Grief: myths that make you worse (part 2)

There are so many myths and misconceptions about loss and grieving that it can be difficult to trace a line between what is normal and what is not. But, psychologists say, most of the things we imagine to be uncommon are actually quite widespread and you should learn to be more forgiving of yourself. Take the time to heal, don’t let others dictate how you should cope with loss and don’t put pressure on yourself, because instead of healing, your grief will only make you worse.

There is no grief without crying

Because the loss of a loved one brings with it sadness, people expect you to cry – it’s one of the myths of bereavement that just doesn’t seem to go away. But not all people feel better if they cry. And not all of them cope with sadness by crying. It’s normal to not cry at all after a loved one passes away and it’s also normal to burst out crying a few weeks after their death.

The best support comes from the family

The saying goes that family is with you no matter what and if you lose someone, they are the best ones to turn to. In reality, your family may not always be supportive and understanding and you might feel better in someone else’s company. Remember that people will react or tell you how to grieve based on their own history of dealing with sadness, grief and distress.  For example, if your parent was born in the 1960s they could have been raised with a belief that you need to carry on and be strong, men often grow up with a belief that crying is a weakness etc.  This is why sometimes it helps to talk to someone outside of your family and to speak freely without worrying about upsetting someone. If you need to take time away from your family while grieving, don’t feel bad for doing it.

All types of grief are the same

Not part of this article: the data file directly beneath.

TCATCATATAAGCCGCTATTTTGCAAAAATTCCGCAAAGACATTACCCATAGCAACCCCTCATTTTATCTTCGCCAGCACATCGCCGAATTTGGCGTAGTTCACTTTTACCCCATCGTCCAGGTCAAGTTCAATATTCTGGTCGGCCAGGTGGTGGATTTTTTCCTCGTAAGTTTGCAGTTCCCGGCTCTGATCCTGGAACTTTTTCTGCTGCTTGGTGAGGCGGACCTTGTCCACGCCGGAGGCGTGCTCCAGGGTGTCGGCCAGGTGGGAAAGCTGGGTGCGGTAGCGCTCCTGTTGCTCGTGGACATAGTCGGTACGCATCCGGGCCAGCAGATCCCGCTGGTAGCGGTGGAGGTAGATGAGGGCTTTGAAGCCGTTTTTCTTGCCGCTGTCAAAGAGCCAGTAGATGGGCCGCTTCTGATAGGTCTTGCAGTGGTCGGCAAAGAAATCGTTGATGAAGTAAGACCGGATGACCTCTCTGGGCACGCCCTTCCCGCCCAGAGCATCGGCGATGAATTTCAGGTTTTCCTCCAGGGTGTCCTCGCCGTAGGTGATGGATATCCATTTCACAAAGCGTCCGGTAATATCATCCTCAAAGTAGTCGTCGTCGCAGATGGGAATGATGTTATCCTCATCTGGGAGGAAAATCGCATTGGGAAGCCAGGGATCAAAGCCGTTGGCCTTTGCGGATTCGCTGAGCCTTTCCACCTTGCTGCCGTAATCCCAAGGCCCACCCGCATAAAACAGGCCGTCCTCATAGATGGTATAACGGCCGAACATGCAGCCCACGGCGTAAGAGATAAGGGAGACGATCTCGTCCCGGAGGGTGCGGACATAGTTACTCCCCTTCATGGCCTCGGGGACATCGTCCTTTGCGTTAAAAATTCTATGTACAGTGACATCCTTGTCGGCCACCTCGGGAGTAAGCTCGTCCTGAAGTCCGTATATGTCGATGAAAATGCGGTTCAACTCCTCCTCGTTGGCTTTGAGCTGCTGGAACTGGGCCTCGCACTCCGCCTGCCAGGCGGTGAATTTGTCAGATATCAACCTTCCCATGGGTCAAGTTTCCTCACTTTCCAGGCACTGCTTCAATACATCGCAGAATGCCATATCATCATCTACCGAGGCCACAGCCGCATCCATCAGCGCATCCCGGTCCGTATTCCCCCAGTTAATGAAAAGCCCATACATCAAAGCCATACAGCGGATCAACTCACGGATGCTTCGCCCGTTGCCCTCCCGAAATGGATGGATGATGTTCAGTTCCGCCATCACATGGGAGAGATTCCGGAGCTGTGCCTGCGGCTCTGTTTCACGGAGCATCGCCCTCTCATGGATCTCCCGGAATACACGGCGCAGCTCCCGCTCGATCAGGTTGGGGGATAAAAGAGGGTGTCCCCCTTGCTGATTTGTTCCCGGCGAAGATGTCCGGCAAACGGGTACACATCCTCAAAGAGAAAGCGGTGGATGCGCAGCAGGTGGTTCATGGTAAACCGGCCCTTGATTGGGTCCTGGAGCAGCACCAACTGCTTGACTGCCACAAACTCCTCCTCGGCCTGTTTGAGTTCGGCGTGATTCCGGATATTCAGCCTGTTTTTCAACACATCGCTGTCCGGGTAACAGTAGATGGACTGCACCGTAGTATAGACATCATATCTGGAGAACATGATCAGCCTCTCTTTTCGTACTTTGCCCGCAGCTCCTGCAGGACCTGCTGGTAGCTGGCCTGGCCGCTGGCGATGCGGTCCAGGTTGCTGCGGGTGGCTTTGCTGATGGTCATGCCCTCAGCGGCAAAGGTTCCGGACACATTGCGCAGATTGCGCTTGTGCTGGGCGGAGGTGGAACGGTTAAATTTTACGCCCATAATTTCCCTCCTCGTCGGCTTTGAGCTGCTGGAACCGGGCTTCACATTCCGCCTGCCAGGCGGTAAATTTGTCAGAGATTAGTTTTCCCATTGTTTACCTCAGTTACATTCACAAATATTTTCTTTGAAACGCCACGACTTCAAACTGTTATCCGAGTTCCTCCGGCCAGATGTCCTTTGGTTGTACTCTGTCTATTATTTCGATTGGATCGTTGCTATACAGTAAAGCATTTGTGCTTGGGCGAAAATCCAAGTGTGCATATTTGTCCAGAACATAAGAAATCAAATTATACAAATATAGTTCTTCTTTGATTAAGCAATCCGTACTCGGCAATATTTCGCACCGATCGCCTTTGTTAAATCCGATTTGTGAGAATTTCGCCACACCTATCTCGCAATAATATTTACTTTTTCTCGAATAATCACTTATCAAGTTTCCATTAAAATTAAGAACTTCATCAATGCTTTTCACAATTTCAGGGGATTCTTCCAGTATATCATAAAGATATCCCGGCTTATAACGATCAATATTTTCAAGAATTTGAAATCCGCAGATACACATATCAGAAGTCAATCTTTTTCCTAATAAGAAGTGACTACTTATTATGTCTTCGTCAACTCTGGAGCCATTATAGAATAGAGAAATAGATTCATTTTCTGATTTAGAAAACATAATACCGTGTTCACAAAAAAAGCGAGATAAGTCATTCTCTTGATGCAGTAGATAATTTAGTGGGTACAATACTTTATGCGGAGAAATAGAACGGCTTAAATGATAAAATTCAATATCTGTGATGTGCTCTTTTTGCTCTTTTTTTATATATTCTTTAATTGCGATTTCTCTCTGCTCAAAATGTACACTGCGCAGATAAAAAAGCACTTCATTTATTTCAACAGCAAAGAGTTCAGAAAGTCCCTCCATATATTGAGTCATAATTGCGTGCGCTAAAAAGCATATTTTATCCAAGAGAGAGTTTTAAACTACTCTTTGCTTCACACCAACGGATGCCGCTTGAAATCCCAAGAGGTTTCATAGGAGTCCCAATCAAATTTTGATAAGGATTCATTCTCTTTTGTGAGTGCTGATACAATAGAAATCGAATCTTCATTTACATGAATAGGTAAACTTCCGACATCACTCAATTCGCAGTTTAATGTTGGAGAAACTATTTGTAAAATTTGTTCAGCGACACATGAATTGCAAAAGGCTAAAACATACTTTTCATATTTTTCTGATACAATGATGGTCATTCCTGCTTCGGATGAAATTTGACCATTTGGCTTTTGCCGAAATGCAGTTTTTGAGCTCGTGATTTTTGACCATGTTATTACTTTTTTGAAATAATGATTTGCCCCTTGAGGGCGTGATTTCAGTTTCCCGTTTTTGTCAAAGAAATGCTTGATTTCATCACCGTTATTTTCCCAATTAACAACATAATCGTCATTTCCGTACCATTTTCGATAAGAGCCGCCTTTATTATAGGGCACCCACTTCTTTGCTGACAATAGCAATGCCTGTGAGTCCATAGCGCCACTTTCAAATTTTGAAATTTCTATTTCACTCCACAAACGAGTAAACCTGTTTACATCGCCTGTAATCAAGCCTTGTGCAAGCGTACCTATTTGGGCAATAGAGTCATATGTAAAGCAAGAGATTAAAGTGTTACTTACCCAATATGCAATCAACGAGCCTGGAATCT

Coping with the loss of someone who was dear to us is generally labelled as “grief”, but there are many types of grief under this umbrella term and they all appear different. For example, grieving after a miscarriage and grieving after losing a parent triggers grief and sadness but may include different triggers. It’s simply not fair to say that some losses are less important than others. For example, many people expect you to suffer less if a grandparent who “lived a good life” passes away and even less if you lose a pet. In reality, you can’t dictate the intensity of grief and you should never be ashamed or have to explain your grief to an outsider.  Each person’s grief is unique, their relationship was unique and any unfinished communication is unique.

Time heals all wounds

This is a big myth that time heals all wounds.  Sorry, but it doesn’t!  What time does do is help someone to get used to feeling the way they do.  So it appears as though time has healed wounds.  But in fact, the emotions haven’t disappeared at all they have just become hidden away, which in the long term can cause problems with mental, physical and emotional wellbeing.  Another factor here is that it’s not helpful to think that after the first year or two years you simply “get over it”. Time does not erase a loved one from your life, nor does it make your wounds go away. In some cases, people have trouble getting rid of a loved one’s belonging years after they pass away, but that doesn’t mean that they are living in the past. Acceptance means cherishing the loved one’s memory after their passing while at the same time moving forward with your life.

You shouldn’t let your children see you mourn

Another frequent myth of grief is that you shouldn’t express your feelings in front of children in order to protect them, but this attitude is wrong for three reasons. Firstly, children can sense when something isn’t right.  So if the parent appears ok and strong but the child senses something different, this can teach a child to distrust their intuition and feelings.  This can be a problem, particularly in later life when intuition/gut feelings help us to make decisions.  A child seeing a parent or caregiver cry won’t cause childhood trauma.  That’s just another myth! And thirdly, repressing grief will instil the idea that grieving is wrong and it should be bottled up, that tears are wrong and they should be bottled up. It’s important for children to learn and understand that emotions are a part of life, that expressing and talking about emotions is health.